Notice, also, he has been given no small task. Jesus could have said, “Okay, Peter, I forgive you. You are welcome to be my disciple. Eventually I may even allow you to teach. But we can’t have you behind the pulpit. You can sit in the pew, but we can’t have you on the payroll. Everybody knows what you did. The people will never trust you as a leader.”
Instead, like his master, he is now to be the “under-shepherd” of the Good Shepherd! Peter, once the leader of the pack turned sinful denier of his Lord, is now the forgiven and redeemed leader. This is a victory for the kingdom and cause for celebration!
At this point, you may be asking, “But shouldn’t we hold leaders to a higher standard?” This certainly appears to be true in a reading of 1 Timothy 3 and Titus 1. There is not space, here, to properly exegete these texts. I will simply comment in this way:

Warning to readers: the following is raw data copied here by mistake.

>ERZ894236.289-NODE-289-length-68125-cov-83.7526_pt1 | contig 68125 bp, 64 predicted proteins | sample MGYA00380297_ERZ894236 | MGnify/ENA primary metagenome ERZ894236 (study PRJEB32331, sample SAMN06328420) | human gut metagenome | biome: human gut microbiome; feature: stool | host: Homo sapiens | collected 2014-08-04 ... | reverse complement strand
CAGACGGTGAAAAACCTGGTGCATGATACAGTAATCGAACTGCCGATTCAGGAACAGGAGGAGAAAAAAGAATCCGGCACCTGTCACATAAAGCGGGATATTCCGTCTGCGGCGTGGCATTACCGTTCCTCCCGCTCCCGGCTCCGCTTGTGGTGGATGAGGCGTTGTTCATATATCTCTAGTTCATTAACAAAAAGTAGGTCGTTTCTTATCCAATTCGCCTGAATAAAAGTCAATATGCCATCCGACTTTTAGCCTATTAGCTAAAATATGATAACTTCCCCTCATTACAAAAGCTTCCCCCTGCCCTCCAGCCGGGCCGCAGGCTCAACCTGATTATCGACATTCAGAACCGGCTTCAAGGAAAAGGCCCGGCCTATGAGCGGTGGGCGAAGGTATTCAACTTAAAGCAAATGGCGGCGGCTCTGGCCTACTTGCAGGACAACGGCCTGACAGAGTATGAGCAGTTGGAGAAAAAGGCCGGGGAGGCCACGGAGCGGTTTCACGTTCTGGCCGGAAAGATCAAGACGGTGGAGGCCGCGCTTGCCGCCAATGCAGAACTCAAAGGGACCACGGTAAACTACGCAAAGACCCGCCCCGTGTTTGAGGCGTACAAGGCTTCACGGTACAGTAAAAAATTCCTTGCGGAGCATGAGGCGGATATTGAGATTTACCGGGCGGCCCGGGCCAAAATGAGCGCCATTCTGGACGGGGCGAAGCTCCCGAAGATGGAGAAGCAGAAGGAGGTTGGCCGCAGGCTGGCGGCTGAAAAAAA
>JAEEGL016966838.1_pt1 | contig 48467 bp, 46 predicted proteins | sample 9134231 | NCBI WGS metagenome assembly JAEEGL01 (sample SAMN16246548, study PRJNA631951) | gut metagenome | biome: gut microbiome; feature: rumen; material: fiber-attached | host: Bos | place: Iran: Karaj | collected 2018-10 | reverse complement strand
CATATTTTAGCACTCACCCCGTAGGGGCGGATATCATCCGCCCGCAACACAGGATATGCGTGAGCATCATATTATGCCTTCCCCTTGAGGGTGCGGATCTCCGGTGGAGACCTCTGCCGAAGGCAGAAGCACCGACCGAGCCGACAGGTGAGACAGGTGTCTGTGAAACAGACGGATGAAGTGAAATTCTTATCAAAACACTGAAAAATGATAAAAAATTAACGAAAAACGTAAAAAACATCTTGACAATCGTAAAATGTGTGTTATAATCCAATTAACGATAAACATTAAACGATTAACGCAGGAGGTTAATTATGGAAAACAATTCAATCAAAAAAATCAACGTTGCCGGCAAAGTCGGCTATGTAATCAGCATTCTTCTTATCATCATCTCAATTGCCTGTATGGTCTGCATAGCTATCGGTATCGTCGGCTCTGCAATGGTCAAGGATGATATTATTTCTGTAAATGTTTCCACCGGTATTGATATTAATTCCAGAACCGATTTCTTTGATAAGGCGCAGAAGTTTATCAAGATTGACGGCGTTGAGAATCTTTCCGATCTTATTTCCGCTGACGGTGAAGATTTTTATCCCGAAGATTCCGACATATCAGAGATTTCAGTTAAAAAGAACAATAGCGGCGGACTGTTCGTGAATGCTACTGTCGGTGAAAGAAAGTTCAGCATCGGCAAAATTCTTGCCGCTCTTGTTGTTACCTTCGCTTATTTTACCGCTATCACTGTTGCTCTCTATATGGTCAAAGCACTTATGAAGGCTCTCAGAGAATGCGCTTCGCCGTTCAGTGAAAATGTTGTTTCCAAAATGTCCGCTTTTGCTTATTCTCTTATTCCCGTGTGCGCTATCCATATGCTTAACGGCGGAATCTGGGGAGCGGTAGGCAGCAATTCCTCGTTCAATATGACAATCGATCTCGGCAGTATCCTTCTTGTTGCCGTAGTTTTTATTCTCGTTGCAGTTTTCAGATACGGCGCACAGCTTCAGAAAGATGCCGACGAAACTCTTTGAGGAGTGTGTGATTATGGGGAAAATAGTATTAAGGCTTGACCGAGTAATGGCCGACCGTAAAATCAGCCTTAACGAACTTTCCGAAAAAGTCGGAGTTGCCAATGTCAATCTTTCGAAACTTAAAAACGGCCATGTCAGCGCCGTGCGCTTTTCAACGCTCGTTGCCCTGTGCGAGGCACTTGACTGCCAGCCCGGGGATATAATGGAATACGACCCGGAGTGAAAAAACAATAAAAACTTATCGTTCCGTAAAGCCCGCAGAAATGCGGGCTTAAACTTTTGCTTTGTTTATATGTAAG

Undoubtedly, the confession of a church leader or minister is not a simple nor painless situation. We rightly have high expectations for those who lead. But there is not a user’s manual to provide a black and white, step-by-step “how to” for sorting through the mess. While we may learn from others’ experiences, each specific incident is contextual. There are numerous variables and questions that must be considered with wisdom. For example, should a male minister who has previously committed adultery be allowed to counsel women? Should a minister with a prior addiction to internet pornography be allowed to have a computer in his or her office? It would, indeed, be wise to proceed with caution in either of these cases; however, a congregation must consider all variables at play, especially those specific to its own situation and context in order to faithfully discern an appropriate response. Perhaps key in any congregation’s response is to walk this shoreline patiently and remember we are ministering, not in the way of a business, but in the way of Jesus to people, regardless of their appointed role.